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Building Momentum: How Public-Private Partnership Revitalized Downtown Topeka, Kansas

The year 2015 was pivotal for Topeka, with a $9.4 million public-private investment in infrastructure and amenities along Kansas Avenue, the main downtown thoroughfare.

The city of Topeka has built significant momentum in the five years since its downtown revitalization. Capital investment and strategic planning at the city’s center had a reverberating effect across town, from the expansion of vocational-technical training to the growth of Kanza Fire Commerce Park.

Public-private partnership

The year 2015 was pivotal with a $9.4 million public-private investment in infrastructure and amenities along Kansas Avenue, the main downtown thoroughfare. The city invested $5.8 million in roadway, sewer and streetscape infrastructure. Meanwhile, private businesses sponsored pocket parks with statues, benches and fountains. The Downtown Topeka Foundation brought another $4 million in private funding to the effort through its “Imagine Downtown” capital campaign.

Keith Warta, Bartlett & West

Since that day, local investors like AIM Strategies LLC have purchased more than 25 buildings on the avenue for gradual restoration into thriving businesses like Iron Rail Brewing, Cyrus Hotel and The Pennant restaurant, bowling alley and vintage arcade. Popular annual festivals and parades expect to see even more traffic after the unveiling of the next phase of major downtown investment.

Evergy Plaza

With 30-foot digital screens and the 50-foot CapFed On 7th Stage, Evergy Plaza was developed as a hub for community and a catalyst for business. The $10 million, one-acre development will feature a splash park during summer and ice skating during winter, with choreographed, lighted fountain shows at night.

Originally set to debut in March, Evergy Plaza’s grand opening has been postponed pending the resolution of the COVID-19 health crisis. Ultimately, the plaza is expected to bring even more attention and energy to Topeka’s downtown scene.

“It will be very unique,” says Vince Frye, president and CEO of Downtown Topeka Inc. “It will be available to all Topekans, because downtown is a place for everybody.”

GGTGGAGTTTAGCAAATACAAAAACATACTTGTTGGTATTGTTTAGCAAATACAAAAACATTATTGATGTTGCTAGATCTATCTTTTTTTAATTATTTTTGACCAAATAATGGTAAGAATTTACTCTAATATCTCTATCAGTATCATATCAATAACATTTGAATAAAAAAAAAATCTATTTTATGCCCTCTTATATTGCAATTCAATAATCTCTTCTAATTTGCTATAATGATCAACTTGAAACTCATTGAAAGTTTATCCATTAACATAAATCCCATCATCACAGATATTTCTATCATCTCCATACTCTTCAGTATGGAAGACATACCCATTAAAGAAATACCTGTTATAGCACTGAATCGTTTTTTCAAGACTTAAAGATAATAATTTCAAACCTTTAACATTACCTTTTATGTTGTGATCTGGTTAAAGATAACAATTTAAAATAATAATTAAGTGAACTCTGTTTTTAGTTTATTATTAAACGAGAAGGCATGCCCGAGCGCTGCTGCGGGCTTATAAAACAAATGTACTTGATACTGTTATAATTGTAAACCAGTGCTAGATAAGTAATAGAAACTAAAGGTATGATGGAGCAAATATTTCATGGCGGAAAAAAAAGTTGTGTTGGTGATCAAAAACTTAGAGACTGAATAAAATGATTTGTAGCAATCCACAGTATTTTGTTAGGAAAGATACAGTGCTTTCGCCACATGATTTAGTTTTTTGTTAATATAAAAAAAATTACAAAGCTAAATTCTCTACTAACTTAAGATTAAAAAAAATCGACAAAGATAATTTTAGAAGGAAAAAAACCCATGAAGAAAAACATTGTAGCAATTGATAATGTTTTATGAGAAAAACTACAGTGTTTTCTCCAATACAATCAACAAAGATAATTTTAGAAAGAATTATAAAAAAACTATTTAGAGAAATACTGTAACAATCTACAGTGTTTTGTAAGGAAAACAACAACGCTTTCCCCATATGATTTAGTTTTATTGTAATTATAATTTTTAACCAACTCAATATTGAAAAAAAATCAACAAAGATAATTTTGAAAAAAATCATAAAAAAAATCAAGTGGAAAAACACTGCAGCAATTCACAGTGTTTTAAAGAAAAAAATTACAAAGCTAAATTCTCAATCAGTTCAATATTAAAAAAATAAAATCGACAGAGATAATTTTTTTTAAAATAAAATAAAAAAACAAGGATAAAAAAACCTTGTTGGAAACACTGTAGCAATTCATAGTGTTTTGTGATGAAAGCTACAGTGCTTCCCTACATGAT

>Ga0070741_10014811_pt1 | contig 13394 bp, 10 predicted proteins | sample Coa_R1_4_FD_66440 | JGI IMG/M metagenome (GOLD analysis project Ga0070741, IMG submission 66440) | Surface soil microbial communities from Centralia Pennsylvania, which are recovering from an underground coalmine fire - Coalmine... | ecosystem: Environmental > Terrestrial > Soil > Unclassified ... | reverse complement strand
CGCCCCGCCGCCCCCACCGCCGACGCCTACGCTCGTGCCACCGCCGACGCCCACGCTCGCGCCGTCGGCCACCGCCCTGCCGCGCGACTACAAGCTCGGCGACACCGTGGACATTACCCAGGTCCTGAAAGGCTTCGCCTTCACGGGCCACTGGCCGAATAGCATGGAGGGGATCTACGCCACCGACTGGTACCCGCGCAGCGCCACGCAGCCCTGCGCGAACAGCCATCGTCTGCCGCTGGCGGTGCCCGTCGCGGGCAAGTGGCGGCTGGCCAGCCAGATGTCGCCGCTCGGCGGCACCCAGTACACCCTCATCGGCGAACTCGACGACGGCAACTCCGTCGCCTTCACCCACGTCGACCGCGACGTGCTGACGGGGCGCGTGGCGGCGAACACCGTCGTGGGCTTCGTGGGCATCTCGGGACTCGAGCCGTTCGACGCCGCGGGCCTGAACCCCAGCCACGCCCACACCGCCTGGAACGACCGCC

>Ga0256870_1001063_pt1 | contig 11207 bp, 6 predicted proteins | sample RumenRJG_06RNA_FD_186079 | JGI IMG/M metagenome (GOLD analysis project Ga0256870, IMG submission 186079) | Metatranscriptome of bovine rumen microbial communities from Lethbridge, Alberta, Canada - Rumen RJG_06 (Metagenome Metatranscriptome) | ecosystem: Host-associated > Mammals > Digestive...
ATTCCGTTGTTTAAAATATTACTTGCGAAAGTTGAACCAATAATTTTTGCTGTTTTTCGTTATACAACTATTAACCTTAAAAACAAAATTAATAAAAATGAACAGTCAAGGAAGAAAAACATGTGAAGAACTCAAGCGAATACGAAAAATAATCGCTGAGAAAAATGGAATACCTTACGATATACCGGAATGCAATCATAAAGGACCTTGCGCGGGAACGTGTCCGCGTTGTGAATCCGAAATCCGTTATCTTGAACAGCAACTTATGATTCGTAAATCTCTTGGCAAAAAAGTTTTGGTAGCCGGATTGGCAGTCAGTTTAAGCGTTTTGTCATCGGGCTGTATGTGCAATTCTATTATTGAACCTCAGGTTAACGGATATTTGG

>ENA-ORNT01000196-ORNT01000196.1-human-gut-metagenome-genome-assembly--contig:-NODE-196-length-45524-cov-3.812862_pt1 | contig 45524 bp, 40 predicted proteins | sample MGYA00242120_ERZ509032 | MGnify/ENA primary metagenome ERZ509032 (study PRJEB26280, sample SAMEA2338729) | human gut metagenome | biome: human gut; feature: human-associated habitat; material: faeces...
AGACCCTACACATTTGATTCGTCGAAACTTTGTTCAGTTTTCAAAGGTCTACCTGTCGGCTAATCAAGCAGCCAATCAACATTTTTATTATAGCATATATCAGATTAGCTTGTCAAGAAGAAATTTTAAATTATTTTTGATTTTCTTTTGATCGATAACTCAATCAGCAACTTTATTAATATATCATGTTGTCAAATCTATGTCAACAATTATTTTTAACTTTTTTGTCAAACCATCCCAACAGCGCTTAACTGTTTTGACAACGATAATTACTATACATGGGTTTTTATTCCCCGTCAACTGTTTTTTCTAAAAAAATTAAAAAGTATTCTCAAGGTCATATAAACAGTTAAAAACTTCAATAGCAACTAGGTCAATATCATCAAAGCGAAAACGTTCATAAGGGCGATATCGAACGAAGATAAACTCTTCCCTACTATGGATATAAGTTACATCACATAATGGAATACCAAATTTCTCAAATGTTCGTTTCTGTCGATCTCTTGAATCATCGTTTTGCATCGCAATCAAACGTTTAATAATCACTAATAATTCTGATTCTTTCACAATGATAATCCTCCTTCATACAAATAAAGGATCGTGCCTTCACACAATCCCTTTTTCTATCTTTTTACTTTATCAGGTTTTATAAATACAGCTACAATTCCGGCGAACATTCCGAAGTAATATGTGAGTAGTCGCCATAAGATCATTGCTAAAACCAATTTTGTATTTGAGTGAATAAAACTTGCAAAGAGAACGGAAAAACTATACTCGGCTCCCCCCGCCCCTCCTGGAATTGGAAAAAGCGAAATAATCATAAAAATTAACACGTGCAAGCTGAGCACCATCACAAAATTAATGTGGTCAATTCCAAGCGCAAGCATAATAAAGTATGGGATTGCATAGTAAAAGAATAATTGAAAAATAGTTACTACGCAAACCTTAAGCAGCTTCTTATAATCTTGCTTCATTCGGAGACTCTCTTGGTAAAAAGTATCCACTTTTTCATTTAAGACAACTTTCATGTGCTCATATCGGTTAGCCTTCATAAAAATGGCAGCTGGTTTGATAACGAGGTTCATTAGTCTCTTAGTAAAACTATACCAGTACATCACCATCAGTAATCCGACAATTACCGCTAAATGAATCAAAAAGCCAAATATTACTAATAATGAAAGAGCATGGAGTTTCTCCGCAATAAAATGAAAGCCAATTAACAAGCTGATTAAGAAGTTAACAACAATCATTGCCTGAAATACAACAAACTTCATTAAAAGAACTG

The path forward

Even prior to the onset of COVID-19, Greater Topeka Partnership (GTP) economic development agency implemented incentives to drive local business. One such initiative, Choose Topeka, partners with Shawnee County employers to offer professionals up to $15,000 for their employment-related relocation to Topeka and Shawnee County.

The COVID-19 pandemic spurred an additional program called HOST, or “Helping Others Support Topeka.” Private sector leaders developed the small business emergency resource fund through individual donations, with a commitment by the City/County Joint Economic Development Organization to match private funding up to $1 million. The resources are specifically designed to benefit workers who are displaced as a result of the COVID-19 crisis.

Along with supporting businesses across town, GTP’s initiatives will help bolster hospitality-centric downtown businesses hard hit by the pandemic. The story of downtown Topeka’s success was built over time and built to last. It’s a story that belongs to everyone and a story that will continue well into the future.

“The revitalization of downtown Topeka is a success story that has captured the attention of many in the region,” says Matt Pivarnik, CEO of Greater Topeka Partnership.

“In just a few short years, life has been restored to historic Kansas Avenue with new restaurants, retail, a hotel and civic venues. The impact of COVID-19 has caused a temporary pause in our efforts, but I am confident the momentum that we achieved will continue in the years to come.”

— By Keith Warta, President, Bartlett & West; Board Chair, Greater Topeka Partnership. This article was originally written for the May 2020 issue of Heartland Real Estate Business magazine. 

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